The Three Worst People in Philadelphia Are Officially Going to Trial

The three suspects in a brutal anti-gay beating in downtown Philadelphia are officially going to trial.

The trio — 26-year-old Kevin Harrigan, 24-year-old Kathryn Knott and 24-year-old Philip Williams — appeared before Judge Charles Hayden in a hearing to determine whether there was enough evidence to hold them on charges that they brutally assaulted and robbed 28-year-old Zachary Hesse and his 27-year-old boyfriend, Andrew Haught, in a September gay-bashing in Philadelphia's gay Center City neighborhood. In a victory for human decency, Hayden determined that there was.

The accused, just before the assault, as captured by a nearby surveillance camera.

Prosecutors called Hesse, whose boyfriend faced the brunt of the attack, to testify that he and Haught were confronted by a crowd of "young, clean-cut" drunks, who began taunting the pair:

"[Harrigan] asked, 'Is that your fucking boyfriend?' I said, 'Yeah, that is my fucking boyfriend. Do you have a problem with that?' [Harrigan] said, 'So you're a dirty fucking faggot?' So I approached him and said, 'Maybe I am a dirty fucking faggot.' He pushed me, I pushed him."

The beating that followed left Haught with two broken cheekbones, deep facial lacerations and his jaw wired shut. An unknown member of the group also stole his wallet. Hesse's testimony was backed up by a man who saw the attack from his apartment window and called 911.

Twitter helped save the day: The attack drew national attention for its brutality — and for the amateur online sleuths who helped crack the case. Anonymous Twitter user @FanSince09 used nearby surveillance footage released by Philadelphia police to identify the attackers after his followers found photos on social media of the assailants carousing at a nearby restaurant. "Not only were the attackers cruel enough to commit a hate crime, they were dumb enough to do it just hours after checking in and posting photos of their night out on Facebook," wrote Mic's Tom McKay.

Homophobic posts on Twitter by Knott, the daughter of a local sheriff, which detailed a life filled with drinking and casual bigotry, also helped cement public opinion against the group:

Multiple eyewitnesses, photographic evidence and a clear history of drunken homophobia were enough for Hayden to go forward with prosecuting all three on felony assault and conspiracy charges, among others. According to According to Philadelphia magazine, he then wished all three of the defendants "good luck."

It's still not good enough. Pennsylvania is one of just 15 states that don't address sexual orientation or gender identity in hate-crime legislation, meaning that Harrigan, Knott and Williams can't be prosecuted for targeting Hesse and Haught because they're gay — use of the term "dirty fucking faggot" in the attack notwithstanding. Despite an outcry by Pennsylvanians following the attack, and the fervent efforts of out Pennsylvania state legislator Brian Sims, who declared that "if we can't pass a law like this, to protect basic citizens in their home, then we're not doing our job," no legislation is forthcoming.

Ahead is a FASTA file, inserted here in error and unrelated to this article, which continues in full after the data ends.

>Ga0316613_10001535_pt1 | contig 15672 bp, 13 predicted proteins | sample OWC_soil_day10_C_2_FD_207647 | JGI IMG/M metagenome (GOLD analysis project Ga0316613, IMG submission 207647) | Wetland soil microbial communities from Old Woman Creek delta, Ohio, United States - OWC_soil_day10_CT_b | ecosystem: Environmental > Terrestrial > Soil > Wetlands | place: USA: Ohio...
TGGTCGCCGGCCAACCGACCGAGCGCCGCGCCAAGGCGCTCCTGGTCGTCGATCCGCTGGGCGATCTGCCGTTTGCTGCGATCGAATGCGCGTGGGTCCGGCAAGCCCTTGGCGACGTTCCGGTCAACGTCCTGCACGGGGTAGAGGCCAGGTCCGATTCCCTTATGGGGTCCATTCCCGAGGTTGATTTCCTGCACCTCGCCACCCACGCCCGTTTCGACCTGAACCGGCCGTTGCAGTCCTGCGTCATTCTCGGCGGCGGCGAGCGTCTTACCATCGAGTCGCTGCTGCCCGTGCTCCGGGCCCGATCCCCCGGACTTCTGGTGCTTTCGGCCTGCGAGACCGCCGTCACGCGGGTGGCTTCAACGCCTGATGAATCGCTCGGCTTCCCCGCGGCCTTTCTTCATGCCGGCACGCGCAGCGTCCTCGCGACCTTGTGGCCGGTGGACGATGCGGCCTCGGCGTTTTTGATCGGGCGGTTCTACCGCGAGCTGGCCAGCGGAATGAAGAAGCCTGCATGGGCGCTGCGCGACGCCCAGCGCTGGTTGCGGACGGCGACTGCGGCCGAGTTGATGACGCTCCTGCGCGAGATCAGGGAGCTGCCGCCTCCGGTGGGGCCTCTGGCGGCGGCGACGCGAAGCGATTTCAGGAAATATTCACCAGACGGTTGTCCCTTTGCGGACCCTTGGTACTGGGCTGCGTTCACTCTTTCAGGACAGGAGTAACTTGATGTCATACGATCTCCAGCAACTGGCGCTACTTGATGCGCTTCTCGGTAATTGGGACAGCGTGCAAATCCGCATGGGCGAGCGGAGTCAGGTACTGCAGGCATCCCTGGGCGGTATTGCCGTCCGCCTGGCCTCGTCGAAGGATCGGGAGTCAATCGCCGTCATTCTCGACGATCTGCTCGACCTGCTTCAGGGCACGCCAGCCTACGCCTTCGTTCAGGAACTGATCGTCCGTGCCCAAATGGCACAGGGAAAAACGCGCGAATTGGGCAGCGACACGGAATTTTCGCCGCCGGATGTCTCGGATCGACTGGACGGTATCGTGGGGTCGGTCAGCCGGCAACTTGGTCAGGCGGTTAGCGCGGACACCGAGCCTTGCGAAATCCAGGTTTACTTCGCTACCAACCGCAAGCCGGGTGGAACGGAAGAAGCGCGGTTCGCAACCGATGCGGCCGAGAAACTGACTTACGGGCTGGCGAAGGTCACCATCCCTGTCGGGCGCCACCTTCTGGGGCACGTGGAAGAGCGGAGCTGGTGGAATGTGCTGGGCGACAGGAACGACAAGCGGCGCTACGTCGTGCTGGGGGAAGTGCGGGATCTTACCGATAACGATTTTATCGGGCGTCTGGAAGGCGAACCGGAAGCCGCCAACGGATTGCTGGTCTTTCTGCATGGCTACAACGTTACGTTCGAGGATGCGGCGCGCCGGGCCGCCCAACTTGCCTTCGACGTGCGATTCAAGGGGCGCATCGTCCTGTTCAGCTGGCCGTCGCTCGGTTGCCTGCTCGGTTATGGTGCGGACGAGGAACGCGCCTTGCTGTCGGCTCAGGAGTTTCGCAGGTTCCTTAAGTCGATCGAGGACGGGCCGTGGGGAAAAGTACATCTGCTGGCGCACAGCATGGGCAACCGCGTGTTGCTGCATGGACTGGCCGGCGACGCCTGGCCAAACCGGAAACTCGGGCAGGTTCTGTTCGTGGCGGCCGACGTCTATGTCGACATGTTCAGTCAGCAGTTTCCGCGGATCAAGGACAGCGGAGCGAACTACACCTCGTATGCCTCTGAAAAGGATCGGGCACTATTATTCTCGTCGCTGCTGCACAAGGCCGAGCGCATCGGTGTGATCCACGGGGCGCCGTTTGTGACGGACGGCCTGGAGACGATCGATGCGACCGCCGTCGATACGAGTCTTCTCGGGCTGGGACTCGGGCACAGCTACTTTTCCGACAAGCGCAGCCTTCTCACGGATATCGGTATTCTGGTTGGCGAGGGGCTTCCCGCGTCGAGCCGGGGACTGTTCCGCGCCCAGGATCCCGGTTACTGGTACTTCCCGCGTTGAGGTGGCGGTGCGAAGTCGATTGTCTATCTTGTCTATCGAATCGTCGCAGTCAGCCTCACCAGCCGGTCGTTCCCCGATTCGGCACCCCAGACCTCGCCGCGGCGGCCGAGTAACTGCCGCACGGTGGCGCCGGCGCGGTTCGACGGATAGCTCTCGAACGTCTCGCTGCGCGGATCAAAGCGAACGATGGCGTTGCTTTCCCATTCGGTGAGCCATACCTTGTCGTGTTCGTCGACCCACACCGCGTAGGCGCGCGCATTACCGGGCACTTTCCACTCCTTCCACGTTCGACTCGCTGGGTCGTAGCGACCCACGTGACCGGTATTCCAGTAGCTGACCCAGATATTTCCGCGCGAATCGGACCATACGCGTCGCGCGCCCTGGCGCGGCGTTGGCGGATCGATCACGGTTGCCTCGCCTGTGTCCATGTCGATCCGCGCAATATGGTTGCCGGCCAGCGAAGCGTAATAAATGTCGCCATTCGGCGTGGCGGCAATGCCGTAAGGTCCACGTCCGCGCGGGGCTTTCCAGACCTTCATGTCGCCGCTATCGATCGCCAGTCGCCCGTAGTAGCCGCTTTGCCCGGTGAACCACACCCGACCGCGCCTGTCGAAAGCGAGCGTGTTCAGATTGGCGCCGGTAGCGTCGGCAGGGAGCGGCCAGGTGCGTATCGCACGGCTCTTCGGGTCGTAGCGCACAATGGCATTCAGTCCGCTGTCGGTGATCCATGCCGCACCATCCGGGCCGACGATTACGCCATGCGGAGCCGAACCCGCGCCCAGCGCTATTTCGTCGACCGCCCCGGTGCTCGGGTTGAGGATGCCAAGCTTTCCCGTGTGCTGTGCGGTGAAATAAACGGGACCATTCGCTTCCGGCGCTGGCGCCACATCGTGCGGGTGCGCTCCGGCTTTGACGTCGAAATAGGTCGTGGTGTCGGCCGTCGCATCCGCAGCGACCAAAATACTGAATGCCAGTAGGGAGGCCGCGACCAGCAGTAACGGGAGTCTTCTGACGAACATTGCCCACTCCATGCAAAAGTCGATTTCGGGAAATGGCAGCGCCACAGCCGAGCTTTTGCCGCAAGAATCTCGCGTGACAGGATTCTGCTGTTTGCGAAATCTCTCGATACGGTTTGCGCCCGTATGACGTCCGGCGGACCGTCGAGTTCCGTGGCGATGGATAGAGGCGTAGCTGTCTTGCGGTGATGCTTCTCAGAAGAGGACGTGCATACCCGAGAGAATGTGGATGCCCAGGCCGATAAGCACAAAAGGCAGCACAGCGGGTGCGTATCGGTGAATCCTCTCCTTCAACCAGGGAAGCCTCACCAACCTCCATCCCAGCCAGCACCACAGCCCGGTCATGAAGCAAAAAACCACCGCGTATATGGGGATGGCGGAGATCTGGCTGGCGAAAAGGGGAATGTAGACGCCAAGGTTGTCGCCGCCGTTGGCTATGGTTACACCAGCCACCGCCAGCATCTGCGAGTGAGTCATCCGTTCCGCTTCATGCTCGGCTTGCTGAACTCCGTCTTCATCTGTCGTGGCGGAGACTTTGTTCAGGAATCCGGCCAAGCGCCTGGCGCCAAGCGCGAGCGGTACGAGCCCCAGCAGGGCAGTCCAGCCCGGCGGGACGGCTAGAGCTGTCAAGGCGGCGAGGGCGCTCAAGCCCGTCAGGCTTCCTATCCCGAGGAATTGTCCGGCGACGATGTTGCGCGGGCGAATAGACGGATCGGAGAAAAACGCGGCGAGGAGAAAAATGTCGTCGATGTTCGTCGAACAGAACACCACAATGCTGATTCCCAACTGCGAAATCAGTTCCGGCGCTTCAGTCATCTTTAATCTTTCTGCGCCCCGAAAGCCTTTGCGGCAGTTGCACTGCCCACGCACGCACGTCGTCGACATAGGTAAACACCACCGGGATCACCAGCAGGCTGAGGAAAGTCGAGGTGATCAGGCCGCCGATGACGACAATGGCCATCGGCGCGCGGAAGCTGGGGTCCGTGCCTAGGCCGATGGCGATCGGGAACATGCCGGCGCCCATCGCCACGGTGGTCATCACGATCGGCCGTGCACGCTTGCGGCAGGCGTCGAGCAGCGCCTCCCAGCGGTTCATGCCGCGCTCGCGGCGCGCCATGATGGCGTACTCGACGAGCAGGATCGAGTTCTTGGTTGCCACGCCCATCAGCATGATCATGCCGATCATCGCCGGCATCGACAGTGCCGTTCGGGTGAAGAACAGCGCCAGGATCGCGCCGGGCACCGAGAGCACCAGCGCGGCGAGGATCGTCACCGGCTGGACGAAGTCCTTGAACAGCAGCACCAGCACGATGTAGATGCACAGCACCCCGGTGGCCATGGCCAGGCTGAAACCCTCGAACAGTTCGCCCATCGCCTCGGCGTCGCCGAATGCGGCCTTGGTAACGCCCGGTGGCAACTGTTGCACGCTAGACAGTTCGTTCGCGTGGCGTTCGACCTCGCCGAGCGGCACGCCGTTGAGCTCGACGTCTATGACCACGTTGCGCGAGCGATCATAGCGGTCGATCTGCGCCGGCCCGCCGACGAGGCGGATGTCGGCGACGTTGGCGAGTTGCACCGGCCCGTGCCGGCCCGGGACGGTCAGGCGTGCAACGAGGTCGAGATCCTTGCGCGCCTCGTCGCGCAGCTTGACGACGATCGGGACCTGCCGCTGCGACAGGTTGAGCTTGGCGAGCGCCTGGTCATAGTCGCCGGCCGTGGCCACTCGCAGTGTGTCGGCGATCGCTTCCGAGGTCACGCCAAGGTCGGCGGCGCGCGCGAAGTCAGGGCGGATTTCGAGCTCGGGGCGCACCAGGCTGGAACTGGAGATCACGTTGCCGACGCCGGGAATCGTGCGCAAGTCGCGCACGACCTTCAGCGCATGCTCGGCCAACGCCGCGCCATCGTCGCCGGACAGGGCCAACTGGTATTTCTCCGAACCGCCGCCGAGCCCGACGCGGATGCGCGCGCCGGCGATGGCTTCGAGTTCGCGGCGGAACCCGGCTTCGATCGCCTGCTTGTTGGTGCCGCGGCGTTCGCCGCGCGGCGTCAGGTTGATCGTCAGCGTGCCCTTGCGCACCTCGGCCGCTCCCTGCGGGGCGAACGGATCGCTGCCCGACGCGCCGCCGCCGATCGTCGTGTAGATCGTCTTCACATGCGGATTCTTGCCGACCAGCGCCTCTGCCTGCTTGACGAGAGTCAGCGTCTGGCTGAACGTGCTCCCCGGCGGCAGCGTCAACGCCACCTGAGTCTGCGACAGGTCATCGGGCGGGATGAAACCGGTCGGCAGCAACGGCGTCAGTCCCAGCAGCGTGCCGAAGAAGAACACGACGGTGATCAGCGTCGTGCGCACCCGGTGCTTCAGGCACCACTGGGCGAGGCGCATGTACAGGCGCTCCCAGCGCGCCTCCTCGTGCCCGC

Hopefully, with the brutal details of the assault on Haught and Hesse brought to light in court, that will change soon.

h/t Philadelphia

How likely are you to make Mic your go-to news source?

Scott Bixby

Scott is a senior correspondent at Mic, covering the Republican presidential campaign and LGBT issues. He is based in New York and can be reached at scott@mic.com.

MORE FROM

Charleena Lyles was a "powerful lady" — until she faced Seattle's flawed criminal justice system

Like Charleena Lyles, women who experience mental health instabilities have been more likely than men to encounter a criminal justice system that is ill-equipped to treat them.

NFL players donate $20,000 to youth football team that was punished for national anthem protest

"We wanted to make sure that we sent those kids the message that it's OK to stand up for what you believe in," Malcolm Jenkins said.

10 things you might have recently missed in the movement for social justice

From Charleena Lyles and Nabra Hassanen to acquittals and vigils, the last few days haven't been easy to keep up with.

Judge declares mistrial in retrial of officer who fatally shot Samuel DuBose

The jury spent five days deliberating Ray Tensing's fate.

University of Missouri to revoke Bill Cosby's honorary degree

The president of Mizzou said Cosby's actions were not in line with the university's core beliefs.

The Movement for Black Lives responds to recent claims of a fractured coalition

"We make no assumptions that everyone and everything within our movement is perfect — far from it," organizers said.

Charleena Lyles was a "powerful lady" — until she faced Seattle's flawed criminal justice system

Like Charleena Lyles, women who experience mental health instabilities have been more likely than men to encounter a criminal justice system that is ill-equipped to treat them.

NFL players donate $20,000 to youth football team that was punished for national anthem protest

"We wanted to make sure that we sent those kids the message that it's OK to stand up for what you believe in," Malcolm Jenkins said.

10 things you might have recently missed in the movement for social justice

From Charleena Lyles and Nabra Hassanen to acquittals and vigils, the last few days haven't been easy to keep up with.

Judge declares mistrial in retrial of officer who fatally shot Samuel DuBose

The jury spent five days deliberating Ray Tensing's fate.

University of Missouri to revoke Bill Cosby's honorary degree

The president of Mizzou said Cosby's actions were not in line with the university's core beliefs.

The Movement for Black Lives responds to recent claims of a fractured coalition

"We make no assumptions that everyone and everything within our movement is perfect — far from it," organizers said.